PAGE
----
Shale companies brace for best quarter ever


After a decade of losses and shareholder frustration, the U.S. shale play is generating record cash flow and posting record profits this year as oil prices soar as companies prioritize returns on investment.

American independent public shale producers already had a first quarter blockbuster, many of which are generating record cash flow and earnings and promise to boost shareholder returns after years of corporate losses and little return on investment for investors. Additionally, analysts say the second quarter will be even better for the shale patch.

Early earnings results reported late last week and earlier this week suggest the second quarter will be the best quarter for shale earnings ever. Independent producers join Big Oil, including the United States supermajors ExxonMobil and Chevron— declaring record profits and increasing shareholder payouts through higher dividends and intensified share buybacks.

The record cash flow and profits are unlikely to go unnoticed by the Biden administration, which has chastised domestic oil producers for rewarding shareholders instead of “cutting costs at the pump for Americans.”

Phenomenal cash flow

The combined free cash flow of the top 28 independent U.S. oil producers is expected to exceed $25 billion in the second quarter, according to estimates compiled by Bloomberg shown at the start of the shale earnings season. Free cash flow is expected to exceed $100 billion for the full year of 2022, more than double the FCF the shale parcel generated last year. The projected FCF for this year will also be nine times greater than the combined annual cash flows between 2018 and 2020, according to data from Bloomberg Intelligence.

“Even if the cost structure tends to increase, the amount of free cash flow generated will be phenomenal,” Paul Cheng, a New York-based analyst at Scotiabank, told Bloomberg.

Production in the U.S. shale play is also growing, but at a slower rate than in the 2018-2019 period that preceded the pandemic. This is not just due to spending discipline where companies prefer to reduce debt and repay shareholders instead of increasing production at any cost, as they did for nearly a decade before COVID hit. creates a new crisis and a new reality. Galloping costs, sold-out hydraulic fracturing equipment and shifts, as well as supply chain delays and bottlenecks are also reasons for slowing U.S. shale production growth this year despite oil hitting $100 a barrel.

The latest Dallas Fed energy survey showed the activity index for energy companies operating in Texas, northern Louisiana and southern New Mexico jumped in the second quarter to hit its highest level in six years, but costs continued to rise, and supply chain delays have worsened.

Shale companies note that there is intense inflationary pressure on costs amid supply chain bottlenecks, high inflation and rising wages in a tight market for skilled workers.

“These returns are fantastic”

Still, some companies say that in terms of performance, high oil prices have more than offset inflation.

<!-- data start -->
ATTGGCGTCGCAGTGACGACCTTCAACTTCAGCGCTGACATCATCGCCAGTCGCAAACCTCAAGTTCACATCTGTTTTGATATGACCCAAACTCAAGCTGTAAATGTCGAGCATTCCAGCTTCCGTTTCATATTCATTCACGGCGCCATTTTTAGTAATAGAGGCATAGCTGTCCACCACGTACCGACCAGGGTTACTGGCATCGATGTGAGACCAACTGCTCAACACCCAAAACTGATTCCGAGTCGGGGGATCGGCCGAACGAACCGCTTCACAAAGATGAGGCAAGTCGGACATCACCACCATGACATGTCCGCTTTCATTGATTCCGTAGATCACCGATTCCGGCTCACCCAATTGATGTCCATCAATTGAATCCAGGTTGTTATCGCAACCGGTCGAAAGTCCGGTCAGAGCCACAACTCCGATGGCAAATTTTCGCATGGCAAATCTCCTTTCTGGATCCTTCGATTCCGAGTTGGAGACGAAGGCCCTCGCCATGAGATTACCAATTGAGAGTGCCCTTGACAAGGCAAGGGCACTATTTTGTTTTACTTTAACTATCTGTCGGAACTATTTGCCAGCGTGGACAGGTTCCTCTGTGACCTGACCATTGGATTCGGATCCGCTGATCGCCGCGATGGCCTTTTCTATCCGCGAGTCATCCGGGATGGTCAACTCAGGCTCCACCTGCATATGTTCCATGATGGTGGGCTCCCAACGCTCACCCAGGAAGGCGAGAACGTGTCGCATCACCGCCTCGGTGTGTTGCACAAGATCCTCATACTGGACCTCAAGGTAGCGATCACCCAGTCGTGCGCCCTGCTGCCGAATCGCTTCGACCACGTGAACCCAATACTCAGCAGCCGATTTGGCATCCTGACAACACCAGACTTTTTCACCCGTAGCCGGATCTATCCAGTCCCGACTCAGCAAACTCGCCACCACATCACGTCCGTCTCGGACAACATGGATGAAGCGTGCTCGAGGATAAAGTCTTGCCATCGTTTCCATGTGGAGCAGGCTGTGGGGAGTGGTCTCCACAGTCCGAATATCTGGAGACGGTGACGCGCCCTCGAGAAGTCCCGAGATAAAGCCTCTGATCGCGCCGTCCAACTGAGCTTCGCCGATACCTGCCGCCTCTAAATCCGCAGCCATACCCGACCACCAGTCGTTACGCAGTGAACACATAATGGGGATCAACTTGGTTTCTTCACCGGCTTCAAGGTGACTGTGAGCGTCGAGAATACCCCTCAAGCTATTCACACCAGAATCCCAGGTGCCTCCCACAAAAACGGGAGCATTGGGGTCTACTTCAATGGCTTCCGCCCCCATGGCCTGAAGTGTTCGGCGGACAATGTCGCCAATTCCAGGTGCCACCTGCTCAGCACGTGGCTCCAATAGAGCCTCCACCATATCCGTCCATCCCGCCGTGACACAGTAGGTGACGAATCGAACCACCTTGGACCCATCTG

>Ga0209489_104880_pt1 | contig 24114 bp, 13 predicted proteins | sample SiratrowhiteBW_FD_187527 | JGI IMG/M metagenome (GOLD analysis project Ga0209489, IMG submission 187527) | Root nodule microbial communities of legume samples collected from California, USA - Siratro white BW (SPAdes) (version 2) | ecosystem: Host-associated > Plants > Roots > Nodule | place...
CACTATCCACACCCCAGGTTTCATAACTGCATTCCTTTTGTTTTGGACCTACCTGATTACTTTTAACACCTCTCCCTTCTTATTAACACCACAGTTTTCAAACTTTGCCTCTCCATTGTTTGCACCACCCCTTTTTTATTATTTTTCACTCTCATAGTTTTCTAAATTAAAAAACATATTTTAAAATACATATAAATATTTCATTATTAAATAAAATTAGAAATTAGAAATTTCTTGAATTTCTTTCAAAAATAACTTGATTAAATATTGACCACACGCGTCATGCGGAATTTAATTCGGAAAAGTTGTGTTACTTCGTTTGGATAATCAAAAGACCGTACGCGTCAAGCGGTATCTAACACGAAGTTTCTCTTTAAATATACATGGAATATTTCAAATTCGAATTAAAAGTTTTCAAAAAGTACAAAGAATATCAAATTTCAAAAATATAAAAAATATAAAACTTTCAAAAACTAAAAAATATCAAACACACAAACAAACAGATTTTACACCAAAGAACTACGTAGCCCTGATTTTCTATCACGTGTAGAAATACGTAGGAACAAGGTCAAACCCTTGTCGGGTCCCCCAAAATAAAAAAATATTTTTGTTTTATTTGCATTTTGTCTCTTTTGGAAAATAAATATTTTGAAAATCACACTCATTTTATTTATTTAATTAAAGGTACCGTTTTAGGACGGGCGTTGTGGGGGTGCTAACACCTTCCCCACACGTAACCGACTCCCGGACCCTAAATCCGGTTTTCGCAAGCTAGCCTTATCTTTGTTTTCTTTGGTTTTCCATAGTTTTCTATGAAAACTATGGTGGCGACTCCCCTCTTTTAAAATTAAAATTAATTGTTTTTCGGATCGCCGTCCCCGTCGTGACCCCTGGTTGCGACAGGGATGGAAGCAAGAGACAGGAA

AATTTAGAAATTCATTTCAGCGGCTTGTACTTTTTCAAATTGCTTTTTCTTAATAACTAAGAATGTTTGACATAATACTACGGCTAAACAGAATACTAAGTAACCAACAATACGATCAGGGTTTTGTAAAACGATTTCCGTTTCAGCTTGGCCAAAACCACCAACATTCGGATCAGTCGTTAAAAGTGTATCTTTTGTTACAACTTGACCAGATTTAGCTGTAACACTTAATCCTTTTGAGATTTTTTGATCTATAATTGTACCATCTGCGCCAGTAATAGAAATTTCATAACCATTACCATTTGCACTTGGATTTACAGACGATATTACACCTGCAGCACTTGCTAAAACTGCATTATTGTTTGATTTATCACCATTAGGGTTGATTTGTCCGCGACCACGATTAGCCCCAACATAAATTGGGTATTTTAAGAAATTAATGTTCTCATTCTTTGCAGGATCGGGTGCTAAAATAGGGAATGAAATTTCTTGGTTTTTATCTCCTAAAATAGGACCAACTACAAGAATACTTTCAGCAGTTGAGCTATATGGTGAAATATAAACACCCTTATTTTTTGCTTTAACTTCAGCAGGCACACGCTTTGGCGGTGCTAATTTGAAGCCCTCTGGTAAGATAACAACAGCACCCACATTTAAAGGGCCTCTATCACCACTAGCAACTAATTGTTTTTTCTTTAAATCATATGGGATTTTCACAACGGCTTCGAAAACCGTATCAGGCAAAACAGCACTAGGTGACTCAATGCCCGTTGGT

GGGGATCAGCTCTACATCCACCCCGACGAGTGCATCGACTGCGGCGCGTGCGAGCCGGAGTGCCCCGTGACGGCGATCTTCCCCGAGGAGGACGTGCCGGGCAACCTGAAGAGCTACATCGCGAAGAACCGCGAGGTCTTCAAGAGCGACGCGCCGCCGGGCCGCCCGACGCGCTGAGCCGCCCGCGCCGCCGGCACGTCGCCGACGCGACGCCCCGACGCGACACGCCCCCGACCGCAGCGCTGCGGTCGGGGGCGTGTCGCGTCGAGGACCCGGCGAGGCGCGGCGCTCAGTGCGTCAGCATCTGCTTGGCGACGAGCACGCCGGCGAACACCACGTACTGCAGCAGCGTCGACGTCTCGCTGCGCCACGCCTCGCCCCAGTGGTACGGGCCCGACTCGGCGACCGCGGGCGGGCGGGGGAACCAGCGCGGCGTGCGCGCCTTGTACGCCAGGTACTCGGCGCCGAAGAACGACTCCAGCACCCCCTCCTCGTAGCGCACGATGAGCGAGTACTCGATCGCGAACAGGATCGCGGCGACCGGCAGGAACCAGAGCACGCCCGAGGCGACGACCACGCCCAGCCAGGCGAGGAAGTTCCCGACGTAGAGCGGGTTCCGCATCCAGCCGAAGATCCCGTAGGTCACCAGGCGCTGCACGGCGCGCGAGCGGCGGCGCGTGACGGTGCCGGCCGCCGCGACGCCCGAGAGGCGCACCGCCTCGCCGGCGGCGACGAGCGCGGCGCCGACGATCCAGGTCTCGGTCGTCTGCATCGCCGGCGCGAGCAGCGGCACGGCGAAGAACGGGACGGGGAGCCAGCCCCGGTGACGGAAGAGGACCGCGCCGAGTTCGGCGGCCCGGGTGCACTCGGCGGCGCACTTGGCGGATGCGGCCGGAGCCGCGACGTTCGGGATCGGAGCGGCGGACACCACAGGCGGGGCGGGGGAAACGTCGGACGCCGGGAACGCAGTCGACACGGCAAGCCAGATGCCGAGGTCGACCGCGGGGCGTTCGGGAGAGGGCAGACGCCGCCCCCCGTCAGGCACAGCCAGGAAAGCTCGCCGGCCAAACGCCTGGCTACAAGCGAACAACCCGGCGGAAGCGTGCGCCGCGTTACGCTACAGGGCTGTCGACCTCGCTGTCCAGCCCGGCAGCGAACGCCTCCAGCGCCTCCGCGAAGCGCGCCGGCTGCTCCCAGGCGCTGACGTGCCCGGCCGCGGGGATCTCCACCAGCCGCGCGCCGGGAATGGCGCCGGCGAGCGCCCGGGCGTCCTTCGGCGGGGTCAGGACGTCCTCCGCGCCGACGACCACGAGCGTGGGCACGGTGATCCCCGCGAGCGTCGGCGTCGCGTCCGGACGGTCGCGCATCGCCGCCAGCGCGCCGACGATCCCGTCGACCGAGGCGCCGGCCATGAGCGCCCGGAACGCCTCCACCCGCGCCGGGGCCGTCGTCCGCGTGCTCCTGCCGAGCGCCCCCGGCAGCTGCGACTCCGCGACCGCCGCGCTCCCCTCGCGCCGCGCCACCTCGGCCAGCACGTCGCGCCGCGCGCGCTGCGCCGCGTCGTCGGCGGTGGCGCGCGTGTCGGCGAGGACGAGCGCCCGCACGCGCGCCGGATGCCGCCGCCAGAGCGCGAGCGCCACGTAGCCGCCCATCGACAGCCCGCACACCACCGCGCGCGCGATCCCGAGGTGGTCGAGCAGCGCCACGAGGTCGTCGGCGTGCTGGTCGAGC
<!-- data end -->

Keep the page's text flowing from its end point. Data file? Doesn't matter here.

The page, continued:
“While we believe the industry is experiencing overall inflation of between 15% and 20%, our drilling and completions costs for the full year are only expected to increase by approximately 8.5% year-over-year. ‘other,” said Greg Hill, chief operating officer of Hess Corporation. of the company earnings call Last week.

“If you look at our portfolio, we have 2,100 or more drill locations that are generating great returns at a WTI of $60. So obviously at current prices, those returns are fantastic, right? And so certainly the movement in the price of oil from a yield perspective outweighs any inflationary effect,” Hill added.

Hess Corp’s major shale operations in the Bakken are generating strong cash flow these days, the executive said. At $60 worth of oil, the Bakken generates more than $1 billion in free cash flow for Hess, Hill said, noting that with current oil prices much higher, the company’s position in the North Dakota “is getting this huge cash annuity for the wallet.”

This week, Devon Energy and Diamondback Energy both reported strong second-quarter results and increased shareholder returns on Monday. Devon Energy raised its fixed plus variable dividend to $1.55 per share, up 22% from the prior quarter, and raised its full year 2022 production guidance by 3% to a range of 600,000 to 610,000 boe per due to “better-than-expected year-to-date well performance and the impact of an add-on acquisition in the Williston Basin.” The company raised its upstream capital guidance to a range of $2.2 billion to $2.4 billion for 2022 from $2.1 billion, and expects its capital to be fully funded. by operating cash flow, which is expected to reach nearly $9 billion at the current strip price.

Diamondback, for his part, generated a record $1.3 billion in free cash flow for the second quarter, beating the previous FCF record last quarter by 35%. The board of directors approved a $2 billion increase in Diamondback’s stock repurchase authorization to $4.0 billion.

“Starting this quarter, we are committed to returning at least 75% of our free cash flow to shareholders,” said Chairman and CEO Travis Stice.

U.S. shale companies are finally reaping the benefits of triple-digit oil prices as they continue to prioritize shareholder returns and debt reduction to take on more debt to post production records.

By Tsvetana Paraskova for


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